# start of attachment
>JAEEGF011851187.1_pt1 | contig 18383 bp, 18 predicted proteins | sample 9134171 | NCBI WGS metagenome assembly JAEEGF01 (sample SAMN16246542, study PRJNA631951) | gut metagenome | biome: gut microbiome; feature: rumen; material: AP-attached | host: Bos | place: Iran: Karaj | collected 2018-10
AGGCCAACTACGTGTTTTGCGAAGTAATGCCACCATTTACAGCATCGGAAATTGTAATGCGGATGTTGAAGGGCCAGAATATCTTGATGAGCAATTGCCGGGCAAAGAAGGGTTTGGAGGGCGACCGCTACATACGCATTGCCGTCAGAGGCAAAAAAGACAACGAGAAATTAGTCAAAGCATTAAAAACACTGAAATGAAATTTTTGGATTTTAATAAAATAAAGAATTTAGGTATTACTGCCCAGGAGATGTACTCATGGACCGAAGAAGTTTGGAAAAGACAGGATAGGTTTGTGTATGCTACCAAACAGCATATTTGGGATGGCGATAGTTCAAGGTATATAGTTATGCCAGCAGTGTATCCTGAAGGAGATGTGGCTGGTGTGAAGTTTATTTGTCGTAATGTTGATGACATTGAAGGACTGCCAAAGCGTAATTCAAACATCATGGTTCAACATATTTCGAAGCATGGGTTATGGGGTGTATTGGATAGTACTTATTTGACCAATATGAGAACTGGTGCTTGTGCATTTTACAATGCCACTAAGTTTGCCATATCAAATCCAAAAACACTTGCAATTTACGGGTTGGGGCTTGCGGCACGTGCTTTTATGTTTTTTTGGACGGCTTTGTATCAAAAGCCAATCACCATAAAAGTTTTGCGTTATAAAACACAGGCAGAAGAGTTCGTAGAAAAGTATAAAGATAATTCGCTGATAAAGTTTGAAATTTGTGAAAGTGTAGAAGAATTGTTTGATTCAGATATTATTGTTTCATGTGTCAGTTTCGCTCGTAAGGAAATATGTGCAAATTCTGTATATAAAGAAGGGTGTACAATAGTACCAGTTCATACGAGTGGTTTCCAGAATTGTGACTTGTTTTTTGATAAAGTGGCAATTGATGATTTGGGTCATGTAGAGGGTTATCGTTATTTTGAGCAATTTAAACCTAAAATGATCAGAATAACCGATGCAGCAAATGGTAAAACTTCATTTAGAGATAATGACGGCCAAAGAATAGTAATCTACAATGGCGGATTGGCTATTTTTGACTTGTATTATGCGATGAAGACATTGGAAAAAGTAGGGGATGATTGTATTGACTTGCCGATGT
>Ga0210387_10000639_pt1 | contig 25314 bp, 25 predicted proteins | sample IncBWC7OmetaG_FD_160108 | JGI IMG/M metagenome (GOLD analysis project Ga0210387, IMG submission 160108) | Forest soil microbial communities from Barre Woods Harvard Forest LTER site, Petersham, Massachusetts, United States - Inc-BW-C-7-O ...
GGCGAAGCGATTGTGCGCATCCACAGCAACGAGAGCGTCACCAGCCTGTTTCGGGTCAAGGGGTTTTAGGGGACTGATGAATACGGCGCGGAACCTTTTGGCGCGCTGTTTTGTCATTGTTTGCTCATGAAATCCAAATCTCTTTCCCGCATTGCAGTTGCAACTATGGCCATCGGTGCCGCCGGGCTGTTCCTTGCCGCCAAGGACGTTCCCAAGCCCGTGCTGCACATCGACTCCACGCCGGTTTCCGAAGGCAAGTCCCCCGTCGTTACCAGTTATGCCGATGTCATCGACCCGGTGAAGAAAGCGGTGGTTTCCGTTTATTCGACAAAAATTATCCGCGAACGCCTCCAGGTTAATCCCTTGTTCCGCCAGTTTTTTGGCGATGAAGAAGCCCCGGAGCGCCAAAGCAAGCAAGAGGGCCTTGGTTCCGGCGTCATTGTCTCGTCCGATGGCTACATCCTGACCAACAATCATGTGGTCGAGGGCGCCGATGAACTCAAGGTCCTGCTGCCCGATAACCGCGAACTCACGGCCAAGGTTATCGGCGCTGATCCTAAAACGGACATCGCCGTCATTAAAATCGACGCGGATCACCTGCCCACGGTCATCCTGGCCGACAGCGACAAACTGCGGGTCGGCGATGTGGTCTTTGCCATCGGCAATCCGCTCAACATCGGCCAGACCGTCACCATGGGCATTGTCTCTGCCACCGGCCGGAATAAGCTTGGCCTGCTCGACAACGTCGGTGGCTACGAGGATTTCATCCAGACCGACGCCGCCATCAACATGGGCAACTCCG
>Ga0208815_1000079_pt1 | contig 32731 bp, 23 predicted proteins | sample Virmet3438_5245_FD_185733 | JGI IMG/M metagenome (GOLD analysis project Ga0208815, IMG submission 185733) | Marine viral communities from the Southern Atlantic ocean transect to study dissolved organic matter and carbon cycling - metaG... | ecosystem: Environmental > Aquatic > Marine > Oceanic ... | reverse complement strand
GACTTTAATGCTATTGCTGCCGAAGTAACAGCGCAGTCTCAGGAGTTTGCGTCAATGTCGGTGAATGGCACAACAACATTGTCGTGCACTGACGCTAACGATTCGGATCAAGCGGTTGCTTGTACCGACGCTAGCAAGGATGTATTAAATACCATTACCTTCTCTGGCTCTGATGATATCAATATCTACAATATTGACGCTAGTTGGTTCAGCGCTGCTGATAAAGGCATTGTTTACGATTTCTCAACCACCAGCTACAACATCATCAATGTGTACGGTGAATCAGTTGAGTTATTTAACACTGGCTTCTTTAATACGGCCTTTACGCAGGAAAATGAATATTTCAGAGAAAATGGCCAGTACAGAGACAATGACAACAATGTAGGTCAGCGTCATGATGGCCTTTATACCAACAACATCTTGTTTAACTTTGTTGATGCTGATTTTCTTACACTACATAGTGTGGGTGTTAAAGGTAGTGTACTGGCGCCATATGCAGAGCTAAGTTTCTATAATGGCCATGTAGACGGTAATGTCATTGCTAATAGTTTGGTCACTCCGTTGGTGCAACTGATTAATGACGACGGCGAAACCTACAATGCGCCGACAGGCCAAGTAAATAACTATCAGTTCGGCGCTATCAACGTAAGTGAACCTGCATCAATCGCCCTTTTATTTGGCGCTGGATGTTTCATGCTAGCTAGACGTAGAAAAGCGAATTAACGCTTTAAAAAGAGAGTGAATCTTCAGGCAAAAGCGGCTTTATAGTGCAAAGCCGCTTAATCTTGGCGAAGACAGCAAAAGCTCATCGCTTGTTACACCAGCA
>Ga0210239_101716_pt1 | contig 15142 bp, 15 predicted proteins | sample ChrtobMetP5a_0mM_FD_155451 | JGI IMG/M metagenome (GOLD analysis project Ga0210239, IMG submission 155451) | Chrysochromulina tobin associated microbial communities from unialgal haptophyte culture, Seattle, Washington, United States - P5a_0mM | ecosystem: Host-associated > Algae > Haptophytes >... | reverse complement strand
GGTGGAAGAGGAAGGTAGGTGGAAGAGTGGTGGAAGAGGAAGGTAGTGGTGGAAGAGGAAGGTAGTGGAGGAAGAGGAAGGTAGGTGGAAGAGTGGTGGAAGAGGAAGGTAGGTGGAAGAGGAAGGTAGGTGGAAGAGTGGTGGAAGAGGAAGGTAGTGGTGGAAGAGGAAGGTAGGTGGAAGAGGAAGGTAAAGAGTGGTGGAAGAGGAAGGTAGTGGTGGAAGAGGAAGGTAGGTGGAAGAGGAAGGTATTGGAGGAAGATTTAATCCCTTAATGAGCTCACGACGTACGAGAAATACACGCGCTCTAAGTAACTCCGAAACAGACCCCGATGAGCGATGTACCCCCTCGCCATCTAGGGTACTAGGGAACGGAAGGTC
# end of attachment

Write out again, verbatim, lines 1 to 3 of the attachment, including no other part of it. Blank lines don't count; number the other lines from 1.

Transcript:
>JAEEGF011851187.1_pt1 | contig 18383 bp, 18 predicted proteins | sample 9134171 | NCBI WGS metagenome assembly JAEEGF01 (sample SAMN16246542, study PRJNA631951) | gut metagenome | biome: gut microbiome; feature: rumen; material: AP-attached | host: Bos | place: Iran: Karaj | collected 2018-10
AGGCCAACTACGTGTTTTGCGAAGTAATGCCACCATTTACAGCATCGGAAATTGTAATGCGGATGTTGAAGGGCCAGAATATCTTGATGAGCAATTGCCGGGCAAAGAAGGGTTTGGAGGGCGACCGCTACATACGCATTGCCGTCAGAGGCAAAAAAGACAACGAGAAATTAGTCAAAGCATTAAAAACACTGAAATGAAATTTTTGGATTTTAATAAAATAAAGAATTTAGGTATTACTGCCCAGGAGATGTACTCATGGACCGAAGAAGTTTGGAAAAGACAGGATAGGTTTGTGTATGCTACCAAACAGCATATTTGGGATGGCGATAGTTCAAGGTATATAGTTATGCCAGCAGTGTATCCTGAAGGAGATGTGGCTGGTGTGAAGTTTATTTGTCGTAATGTTGATGACATTGAAGGACTGCCAAAGCGTAATTCAAACATCATGGTTCAACATATTTCGAAGCATGGGTTATGGGGTGTATTGGATAGTACTTATTTGACCAATATGAGAACTGGTGCTTGTGCATTTTACAATGCCACTAAGTTTGCCATATCAAATCCAAAAACACTTGCAATTTACGGGTTGGGGCTTGCGGCACGTGCTTTTATGTTTTTTTGGACGGCTTTGTATCAAAAGCCAATCACCATAAAAGTTTTGCGTTATAAAACACAGGCAGAAGAGTTCGTAGAAAAGTATAAAGATAATTCGCTGATAAAGTTTGAAATTTGTGAAAGTGTAGAAGAATTGTTTGATTCAGATATTATTGTTTCATGTGTCAGTTTCGCTCGTAAGGAAATATGTGCAAATTCTGTATATAAAGAAGGGTGTACAATAGTACCAGTTCATACGAGTGGTTTCCAGAATTGTGACTTGTTTTTTGATAAAGTGGCAATTGATGATTTGGGTCATGTAGAGGGTTATCGTTATTTTGAGCAATTTAAACCTAAAATGATCAGAATAACCGATGCAGCAAATGGTAAAACTTCATTTAGAGATAATGACGGCCAAAGAATAGTAATCTACAATGGCGGATTGGCTATTTTTGACTTGTATTATGCGATGAAGACATTGGAAAAAGTAGGGGATGATTGTATTGACTTGCCGATGT
>Ga0210387_10000639_pt1 | contig 25314 bp, 25 predicted proteins | sample IncBWC7OmetaG_FD_160108 | JGI IMG/M metagenome (GOLD analysis project Ga0210387, IMG submission 160108) | Forest soil microbial communities from Barre Woods Harvard Forest LTER site, Petersham, Massachusetts, United States - Inc-BW-C-7-O ...